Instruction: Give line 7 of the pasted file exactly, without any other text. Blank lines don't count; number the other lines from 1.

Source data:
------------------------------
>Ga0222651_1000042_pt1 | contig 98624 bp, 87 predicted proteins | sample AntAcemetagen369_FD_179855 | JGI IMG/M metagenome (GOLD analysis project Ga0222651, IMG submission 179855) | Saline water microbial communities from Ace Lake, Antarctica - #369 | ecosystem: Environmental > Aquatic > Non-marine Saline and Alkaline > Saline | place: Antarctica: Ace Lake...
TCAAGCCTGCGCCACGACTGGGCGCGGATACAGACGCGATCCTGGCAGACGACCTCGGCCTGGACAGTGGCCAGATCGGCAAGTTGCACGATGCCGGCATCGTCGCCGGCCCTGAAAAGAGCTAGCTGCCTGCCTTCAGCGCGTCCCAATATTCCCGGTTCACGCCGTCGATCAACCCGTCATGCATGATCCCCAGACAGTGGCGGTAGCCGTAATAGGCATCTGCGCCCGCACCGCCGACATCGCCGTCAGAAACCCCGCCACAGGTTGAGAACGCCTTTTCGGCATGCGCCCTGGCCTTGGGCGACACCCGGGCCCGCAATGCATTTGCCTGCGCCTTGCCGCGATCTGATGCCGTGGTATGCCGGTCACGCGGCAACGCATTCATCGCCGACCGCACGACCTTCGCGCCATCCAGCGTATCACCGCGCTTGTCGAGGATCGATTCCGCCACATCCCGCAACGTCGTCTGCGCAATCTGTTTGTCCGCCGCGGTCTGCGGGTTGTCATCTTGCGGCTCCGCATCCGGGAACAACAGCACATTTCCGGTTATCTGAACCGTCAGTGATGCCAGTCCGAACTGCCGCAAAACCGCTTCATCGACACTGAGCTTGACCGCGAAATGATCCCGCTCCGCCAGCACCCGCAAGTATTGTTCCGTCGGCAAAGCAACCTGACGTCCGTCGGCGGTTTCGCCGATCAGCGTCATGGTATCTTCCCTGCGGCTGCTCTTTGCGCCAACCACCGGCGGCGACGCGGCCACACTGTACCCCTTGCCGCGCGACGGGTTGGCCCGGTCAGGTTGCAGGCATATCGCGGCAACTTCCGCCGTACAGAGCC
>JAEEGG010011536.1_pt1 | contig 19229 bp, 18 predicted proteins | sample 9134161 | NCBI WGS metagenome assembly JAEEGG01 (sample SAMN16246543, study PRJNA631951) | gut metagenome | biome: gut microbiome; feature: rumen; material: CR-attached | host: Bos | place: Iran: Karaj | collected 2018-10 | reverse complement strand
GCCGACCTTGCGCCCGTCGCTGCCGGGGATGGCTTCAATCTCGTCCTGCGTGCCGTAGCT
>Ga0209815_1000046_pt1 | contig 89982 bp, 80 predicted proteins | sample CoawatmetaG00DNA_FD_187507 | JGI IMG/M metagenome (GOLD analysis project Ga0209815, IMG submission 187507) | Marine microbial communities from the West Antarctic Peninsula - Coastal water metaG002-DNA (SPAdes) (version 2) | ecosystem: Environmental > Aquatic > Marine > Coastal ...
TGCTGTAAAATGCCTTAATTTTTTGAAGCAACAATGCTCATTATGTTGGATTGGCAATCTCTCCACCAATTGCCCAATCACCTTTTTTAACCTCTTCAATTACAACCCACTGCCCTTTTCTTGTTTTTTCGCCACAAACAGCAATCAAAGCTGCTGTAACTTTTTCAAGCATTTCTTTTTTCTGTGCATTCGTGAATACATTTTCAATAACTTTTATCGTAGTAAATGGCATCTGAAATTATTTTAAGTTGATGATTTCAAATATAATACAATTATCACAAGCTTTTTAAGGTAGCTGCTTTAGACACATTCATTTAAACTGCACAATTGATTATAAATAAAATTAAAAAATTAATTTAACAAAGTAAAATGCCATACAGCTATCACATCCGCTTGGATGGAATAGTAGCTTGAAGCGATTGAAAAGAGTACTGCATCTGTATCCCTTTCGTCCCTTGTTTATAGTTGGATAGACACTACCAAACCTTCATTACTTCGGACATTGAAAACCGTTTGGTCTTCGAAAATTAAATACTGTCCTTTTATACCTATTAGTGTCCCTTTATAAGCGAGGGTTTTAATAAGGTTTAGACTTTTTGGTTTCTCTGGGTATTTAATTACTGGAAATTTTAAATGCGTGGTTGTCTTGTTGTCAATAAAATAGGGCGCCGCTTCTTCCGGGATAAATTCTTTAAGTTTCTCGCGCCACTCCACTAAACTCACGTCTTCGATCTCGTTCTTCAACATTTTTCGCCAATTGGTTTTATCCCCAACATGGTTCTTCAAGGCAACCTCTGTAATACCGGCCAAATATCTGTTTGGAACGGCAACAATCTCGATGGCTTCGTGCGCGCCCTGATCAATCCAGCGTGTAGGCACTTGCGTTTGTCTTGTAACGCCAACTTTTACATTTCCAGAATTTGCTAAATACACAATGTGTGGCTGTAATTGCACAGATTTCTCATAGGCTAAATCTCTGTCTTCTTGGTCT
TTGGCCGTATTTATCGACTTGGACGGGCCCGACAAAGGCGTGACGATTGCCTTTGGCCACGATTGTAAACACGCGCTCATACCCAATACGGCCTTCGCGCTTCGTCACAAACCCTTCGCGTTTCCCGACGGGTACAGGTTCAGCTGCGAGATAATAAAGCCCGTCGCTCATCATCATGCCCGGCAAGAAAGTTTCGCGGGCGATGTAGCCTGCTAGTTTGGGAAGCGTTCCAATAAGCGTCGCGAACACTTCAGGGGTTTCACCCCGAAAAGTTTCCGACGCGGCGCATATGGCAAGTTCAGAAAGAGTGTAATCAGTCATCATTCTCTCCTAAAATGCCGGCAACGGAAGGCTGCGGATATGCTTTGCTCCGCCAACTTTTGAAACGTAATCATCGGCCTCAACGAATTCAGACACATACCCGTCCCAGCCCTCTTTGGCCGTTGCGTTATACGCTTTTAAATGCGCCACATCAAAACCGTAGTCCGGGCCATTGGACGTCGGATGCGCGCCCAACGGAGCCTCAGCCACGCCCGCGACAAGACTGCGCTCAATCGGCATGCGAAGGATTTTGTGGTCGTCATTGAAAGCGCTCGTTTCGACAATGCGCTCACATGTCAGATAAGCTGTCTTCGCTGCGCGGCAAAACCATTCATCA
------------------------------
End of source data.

TTGGCCGTATTTATCGACTTGGACGGGCCCGACAAAGGCGTGACGATTGCCTTTGGCCACGATTGTAAACACGCGCTCATACCCAATACGGCCTTCGCGCTTCGTCACAAACCCTTCGCGTTTCCCGACGGGTACAGGTTCAGCTGCGAGATAATAAAGCCCGTCGCTCATCATCATGCCCGGCAAGAAAGTTTCGCGGGCGATGTAGCCTGCTAGTTTGGGAAGCGTTCCAATAAGCGTCGCGAACACTTCAGGGGTTTCACCCCGAAAAGTTTCCGACGCGGCGCATATGGCAAGTTCAGAAAGAGTGTAATCAGTCATCATTCTCTCCTAAAATGCCGGCAACGGAAGGCTGCGGATATGCTTTGCTCCGCCAACTTTTGAAACGTAATCATCGGCCTCAACGAATTCAGACACATACCCGTCCCAGCCCTCTTTGGCCGTTGCGTTATACGCTTTTAAATGCGCCACATCAAAACCGTAGTCCGGGCCATTGGACGTCGGATGCGCGCCCAACGGAGCCTCAGCCACGCCCGCGACAAGACTGCGCTCAATCGGCATGCGAAGGATTTTGTGGTCGTCATTGAAAGCGCTCGTTTCGACAATGCGCTCACATGTCAGATAAGCTGTCTTCGCTGCGCGGCAAAACCATTCATCA